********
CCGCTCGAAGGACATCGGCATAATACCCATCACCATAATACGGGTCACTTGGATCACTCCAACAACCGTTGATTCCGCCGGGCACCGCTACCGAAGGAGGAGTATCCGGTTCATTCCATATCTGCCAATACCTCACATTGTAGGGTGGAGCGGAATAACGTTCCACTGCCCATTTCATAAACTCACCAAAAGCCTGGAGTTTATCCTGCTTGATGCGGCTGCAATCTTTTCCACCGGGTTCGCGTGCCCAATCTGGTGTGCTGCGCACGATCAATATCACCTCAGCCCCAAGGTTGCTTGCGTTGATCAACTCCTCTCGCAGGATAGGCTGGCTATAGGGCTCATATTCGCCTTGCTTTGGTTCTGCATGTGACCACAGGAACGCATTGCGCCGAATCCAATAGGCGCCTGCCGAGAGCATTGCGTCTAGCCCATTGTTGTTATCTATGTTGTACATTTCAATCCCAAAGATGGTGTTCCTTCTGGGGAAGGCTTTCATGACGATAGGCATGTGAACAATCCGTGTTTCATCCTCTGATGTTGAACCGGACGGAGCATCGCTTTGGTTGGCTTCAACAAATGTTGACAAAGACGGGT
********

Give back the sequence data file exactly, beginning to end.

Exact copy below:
CCGCTCGAAGGACATCGGCATAATACCCATCACCATAATACGGGTCACTTGGATCACTCCAACAACCGTTGATTCCGCCGGGCACCGCTACCGAAGGAGGAGTATCCGGTTCATTCCATATCTGCCAATACCTCACATTGTAGGGTGGAGCGGAATAACGTTCCACTGCCCATTTCATAAACTCACCAAAAGCCTGGAGTTTATCCTGCTTGATGCGGCTGCAATCTTTTCCACCGGGTTCGCGTGCCCAATCTGGTGTGCTGCGCACGATCAATATCACCTCAGCCCCAAGGTTGCTTGCGTTGATCAACTCCTCTCGCAGGATAGGCTGGCTATAGGGCTCATATTCGCCTTGCTTTGGTTCTGCATGTGACCACAGGAACGCATTGCGCCGAATCCAATAGGCGCCTGCCGAGAGCATTGCGTCTAGCCCATTGTTGTTATCTATGTTGTACATTTCAATCCCAAAGATGGTGTTCCTTCTGGGGAAGGCTTTCATGACGATAGGCATGTGAACAATCCGTGTTTCATCCTCTGATGTTGAACCGGACGGAGCATCGCTTTGGTTGGCTTCAACAAATGTTGACAAAGACGGGT